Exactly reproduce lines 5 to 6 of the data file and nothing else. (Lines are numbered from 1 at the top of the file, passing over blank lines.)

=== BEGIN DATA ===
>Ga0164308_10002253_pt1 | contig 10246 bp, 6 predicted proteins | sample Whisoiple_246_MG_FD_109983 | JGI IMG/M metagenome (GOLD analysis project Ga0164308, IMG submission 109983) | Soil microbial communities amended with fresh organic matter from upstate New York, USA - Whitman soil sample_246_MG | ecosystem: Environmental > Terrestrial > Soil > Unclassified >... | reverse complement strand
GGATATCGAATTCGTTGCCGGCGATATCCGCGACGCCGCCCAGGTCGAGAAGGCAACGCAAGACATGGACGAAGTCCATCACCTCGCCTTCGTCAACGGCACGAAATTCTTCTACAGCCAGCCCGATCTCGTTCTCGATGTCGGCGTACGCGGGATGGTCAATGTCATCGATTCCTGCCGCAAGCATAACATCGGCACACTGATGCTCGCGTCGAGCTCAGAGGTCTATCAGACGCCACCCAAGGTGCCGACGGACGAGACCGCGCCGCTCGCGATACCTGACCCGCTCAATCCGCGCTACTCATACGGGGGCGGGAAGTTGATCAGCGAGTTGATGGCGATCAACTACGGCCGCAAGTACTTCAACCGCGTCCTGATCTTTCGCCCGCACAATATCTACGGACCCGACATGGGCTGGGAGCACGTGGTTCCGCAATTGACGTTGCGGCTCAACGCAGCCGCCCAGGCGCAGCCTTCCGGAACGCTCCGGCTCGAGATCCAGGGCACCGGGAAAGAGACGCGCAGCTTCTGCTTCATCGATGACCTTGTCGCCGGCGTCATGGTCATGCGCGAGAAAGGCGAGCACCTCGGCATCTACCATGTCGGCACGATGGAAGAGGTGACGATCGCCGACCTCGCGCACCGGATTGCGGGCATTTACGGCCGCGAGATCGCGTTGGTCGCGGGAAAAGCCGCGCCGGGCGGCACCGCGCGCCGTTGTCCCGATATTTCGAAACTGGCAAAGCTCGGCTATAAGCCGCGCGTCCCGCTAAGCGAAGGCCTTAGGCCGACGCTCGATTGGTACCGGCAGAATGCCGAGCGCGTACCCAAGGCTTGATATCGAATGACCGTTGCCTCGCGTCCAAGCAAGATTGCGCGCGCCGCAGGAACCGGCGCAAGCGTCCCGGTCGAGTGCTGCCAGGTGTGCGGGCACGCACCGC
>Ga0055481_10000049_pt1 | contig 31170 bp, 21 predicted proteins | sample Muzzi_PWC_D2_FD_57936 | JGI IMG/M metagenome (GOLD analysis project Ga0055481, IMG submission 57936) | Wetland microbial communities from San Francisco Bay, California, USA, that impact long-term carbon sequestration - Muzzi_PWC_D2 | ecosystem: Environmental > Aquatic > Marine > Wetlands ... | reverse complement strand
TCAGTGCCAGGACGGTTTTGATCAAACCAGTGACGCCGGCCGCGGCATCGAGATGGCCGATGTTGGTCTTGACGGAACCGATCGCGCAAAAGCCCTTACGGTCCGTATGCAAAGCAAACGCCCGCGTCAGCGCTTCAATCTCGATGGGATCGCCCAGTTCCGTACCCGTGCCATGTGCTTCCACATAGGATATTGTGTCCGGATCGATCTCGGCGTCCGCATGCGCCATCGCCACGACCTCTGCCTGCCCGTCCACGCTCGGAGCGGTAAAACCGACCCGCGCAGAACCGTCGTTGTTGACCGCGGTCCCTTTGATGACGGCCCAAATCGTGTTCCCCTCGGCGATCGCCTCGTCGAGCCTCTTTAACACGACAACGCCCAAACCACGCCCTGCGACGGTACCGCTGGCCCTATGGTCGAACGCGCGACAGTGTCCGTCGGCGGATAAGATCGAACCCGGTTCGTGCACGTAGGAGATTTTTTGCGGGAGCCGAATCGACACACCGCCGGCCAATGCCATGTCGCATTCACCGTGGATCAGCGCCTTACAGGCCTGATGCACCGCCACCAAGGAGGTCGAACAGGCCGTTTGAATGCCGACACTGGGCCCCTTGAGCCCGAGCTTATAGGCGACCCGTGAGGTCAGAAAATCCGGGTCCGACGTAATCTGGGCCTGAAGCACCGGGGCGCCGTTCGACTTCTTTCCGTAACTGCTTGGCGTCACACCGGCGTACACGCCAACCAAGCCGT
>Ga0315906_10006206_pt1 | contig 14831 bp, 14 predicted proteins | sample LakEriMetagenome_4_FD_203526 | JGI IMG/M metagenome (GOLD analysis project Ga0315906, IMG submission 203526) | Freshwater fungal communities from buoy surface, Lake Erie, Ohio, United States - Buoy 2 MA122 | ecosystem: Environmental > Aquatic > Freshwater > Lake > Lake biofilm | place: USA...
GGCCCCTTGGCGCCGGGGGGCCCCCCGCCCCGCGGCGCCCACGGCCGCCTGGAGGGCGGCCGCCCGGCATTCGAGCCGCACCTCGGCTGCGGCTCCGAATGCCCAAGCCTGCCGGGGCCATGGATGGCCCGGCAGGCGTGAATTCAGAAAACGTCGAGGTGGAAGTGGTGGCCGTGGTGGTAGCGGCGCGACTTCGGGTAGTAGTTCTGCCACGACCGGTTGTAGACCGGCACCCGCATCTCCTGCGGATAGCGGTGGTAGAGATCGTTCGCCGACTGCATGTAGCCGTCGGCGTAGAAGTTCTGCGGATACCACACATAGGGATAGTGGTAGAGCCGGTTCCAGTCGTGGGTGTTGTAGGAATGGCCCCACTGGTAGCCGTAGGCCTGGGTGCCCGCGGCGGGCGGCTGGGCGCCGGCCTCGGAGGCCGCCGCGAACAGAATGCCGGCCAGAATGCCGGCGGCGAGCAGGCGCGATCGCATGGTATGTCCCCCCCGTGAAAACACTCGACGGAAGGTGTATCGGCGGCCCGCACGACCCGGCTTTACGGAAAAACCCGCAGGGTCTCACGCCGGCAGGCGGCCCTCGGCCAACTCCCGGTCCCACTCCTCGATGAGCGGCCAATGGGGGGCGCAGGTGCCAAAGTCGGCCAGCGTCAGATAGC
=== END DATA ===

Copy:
>Ga0315906_10006206_pt1 | contig 14831 bp, 14 predicted proteins | sample LakEriMetagenome_4_FD_203526 | JGI IMG/M metagenome (GOLD analysis project Ga0315906, IMG submission 203526) | Freshwater fungal communities from buoy surface, Lake Erie, Ohio, United States - Buoy 2 MA122 | ecosystem: Environmental > Aquatic > Freshwater > Lake > Lake biofilm | place: USA...
GGCCCCTTGGCGCCGGGGGGCCCCCCGCCCCGCGGCGCCCACGGCCGCCTGGAGGGCGGCCGCCCGGCATTCGAGCCGCACCTCGGCTGCGGCTCCGAATGCCCAAGCCTGCCGGGGCCATGGATGGCCCGGCAGGCGTGAATTCAGAAAACGTCGAGGTGGAAGTGGTGGCCGTGGTGGTAGCGGCGCGACTTCGGGTAGTAGTTCTGCCACGACCGGTTGTAGACCGGCACCCGCATCTCCTGCGGATAGCGGTGGTAGAGATCGTTCGCCGACTGCATGTAGCCGTCGGCGTAGAAGTTCTGCGGATACCACACATAGGGATAGTGGTAGAGCCGGTTCCAGTCGTGGGTGTTGTAGGAATGGCCCCACTGGTAGCCGTAGGCCTGGGTGCCCGCGGCGGGCGGCTGGGCGCCGGCCTCGGAGGCCGCCGCGAACAGAATGCCGGCCAGAATGCCGGCGGCGAGCAGGCGCGATCGCATGGTATGTCCCCCCCGTGAAAACACTCGACGGAAGGTGTATCGGCGGCCCGCACGACCCGGCTTTACGGAAAAACCCGCAGGGTCTCACGCCGGCAGGCGGCCCTCGGCCAACTCCCGGTCCCACTCCTCGATGAGCGGCCAATGGGGGGCGCAGGTGCCAAAGTCGGCCAGCGTCAGATAGC